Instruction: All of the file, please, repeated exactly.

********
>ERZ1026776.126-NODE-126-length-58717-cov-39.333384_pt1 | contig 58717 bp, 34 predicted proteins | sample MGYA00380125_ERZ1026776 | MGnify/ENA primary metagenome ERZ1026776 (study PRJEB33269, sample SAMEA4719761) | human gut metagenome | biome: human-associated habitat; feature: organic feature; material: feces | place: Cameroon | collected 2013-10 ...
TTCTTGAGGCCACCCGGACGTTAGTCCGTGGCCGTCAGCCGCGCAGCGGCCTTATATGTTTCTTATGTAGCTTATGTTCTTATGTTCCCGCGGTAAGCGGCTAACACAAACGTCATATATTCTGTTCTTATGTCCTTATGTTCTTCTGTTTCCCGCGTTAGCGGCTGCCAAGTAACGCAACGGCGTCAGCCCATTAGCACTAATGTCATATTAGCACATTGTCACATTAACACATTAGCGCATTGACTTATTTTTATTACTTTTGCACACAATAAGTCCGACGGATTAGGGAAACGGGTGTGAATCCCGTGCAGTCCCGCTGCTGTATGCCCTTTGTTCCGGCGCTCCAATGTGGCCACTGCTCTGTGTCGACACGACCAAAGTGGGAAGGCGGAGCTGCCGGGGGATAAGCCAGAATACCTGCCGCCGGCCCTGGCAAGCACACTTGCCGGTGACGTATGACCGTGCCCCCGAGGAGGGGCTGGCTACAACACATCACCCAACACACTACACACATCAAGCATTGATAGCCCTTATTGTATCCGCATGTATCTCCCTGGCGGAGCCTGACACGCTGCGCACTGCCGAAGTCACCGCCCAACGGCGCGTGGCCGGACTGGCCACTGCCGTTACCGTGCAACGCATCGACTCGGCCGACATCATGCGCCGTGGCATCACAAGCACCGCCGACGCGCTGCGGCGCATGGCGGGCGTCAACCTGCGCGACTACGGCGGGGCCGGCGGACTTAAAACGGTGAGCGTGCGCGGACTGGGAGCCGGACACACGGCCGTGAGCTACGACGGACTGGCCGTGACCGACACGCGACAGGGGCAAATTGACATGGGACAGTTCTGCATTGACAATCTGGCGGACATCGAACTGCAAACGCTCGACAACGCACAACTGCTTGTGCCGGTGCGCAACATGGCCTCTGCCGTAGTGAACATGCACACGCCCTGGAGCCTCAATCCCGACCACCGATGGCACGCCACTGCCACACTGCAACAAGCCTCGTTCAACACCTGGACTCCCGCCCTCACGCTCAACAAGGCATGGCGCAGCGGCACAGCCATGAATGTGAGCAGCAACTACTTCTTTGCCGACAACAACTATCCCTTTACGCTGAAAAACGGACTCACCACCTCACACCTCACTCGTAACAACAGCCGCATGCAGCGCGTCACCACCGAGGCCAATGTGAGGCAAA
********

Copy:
>ERZ1026776.126-NODE-126-length-58717-cov-39.333384_pt1 | contig 58717 bp, 34 predicted proteins | sample MGYA00380125_ERZ1026776 | MGnify/ENA primary metagenome ERZ1026776 (study PRJEB33269, sample SAMEA4719761) | human gut metagenome | biome: human-associated habitat; feature: organic feature; material: feces | place: Cameroon | collected 2013-10 ...
TTCTTGAGGCCACCCGGACGTTAGTCCGTGGCCGTCAGCCGCGCAGCGGCCTTATATGTTTCTTATGTAGCTTATGTTCTTATGTTCCCGCGGTAAGCGGCTAACACAAACGTCATATATTCTGTTCTTATGTCCTTATGTTCTTCTGTTTCCCGCGTTAGCGGCTGCCAAGTAACGCAACGGCGTCAGCCCATTAGCACTAATGTCATATTAGCACATTGTCACATTAACACATTAGCGCATTGACTTATTTTTATTACTTTTGCACACAATAAGTCCGACGGATTAGGGAAACGGGTGTGAATCCCGTGCAGTCCCGCTGCTGTATGCCCTTTGTTCCGGCGCTCCAATGTGGCCACTGCTCTGTGTCGACACGACCAAAGTGGGAAGGCGGAGCTGCCGGGGGATAAGCCAGAATACCTGCCGCCGGCCCTGGCAAGCACACTTGCCGGTGACGTATGACCGTGCCCCCGAGGAGGGGCTGGCTACAACACATCACCCAACACACTACACACATCAAGCATTGATAGCCCTTATTGTATCCGCATGTATCTCCCTGGCGGAGCCTGACACGCTGCGCACTGCCGAAGTCACCGCCCAACGGCGCGTGGCCGGACTGGCCACTGCCGTTACCGTGCAACGCATCGACTCGGCCGACATCATGCGCCGTGGCATCACAAGCACCGCCGACGCGCTGCGGCGCATGGCGGGCGTCAACCTGCGCGACTACGGCGGGGCCGGCGGACTTAAAACGGTGAGCGTGCGCGGACTGGGAGCCGGACACACGGCCGTGAGCTACGACGGACTGGCCGTGACCGACACGCGACAGGGGCAAATTGACATGGGACAGTTCTGCATTGACAATCTGGCGGACATCGAACTGCAAACGCTCGACAACGCACAACTGCTTGTGCCGGTGCGCAACATGGCCTCTGCCGTAGTGAACATGCACACGCCCTGGAGCCTCAATCCCGACCACCGATGGCACGCCACTGCCACACTGCAACAAGCCTCGTTCAACACCTGGACTCCCGCCCTCACGCTCAACAAGGCATGGCGCAGCGGCACAGCCATGAATGTGAGCAGCAACTACTTCTTTGCCGACAACAACTATCCCTTTACGCTGAAAAACGGACTCACCACCTCACACCTCACTCGTAACAACAGCCGCATGCAGCGCGTCACCACCGAGGCCAATGTGAGGCAAA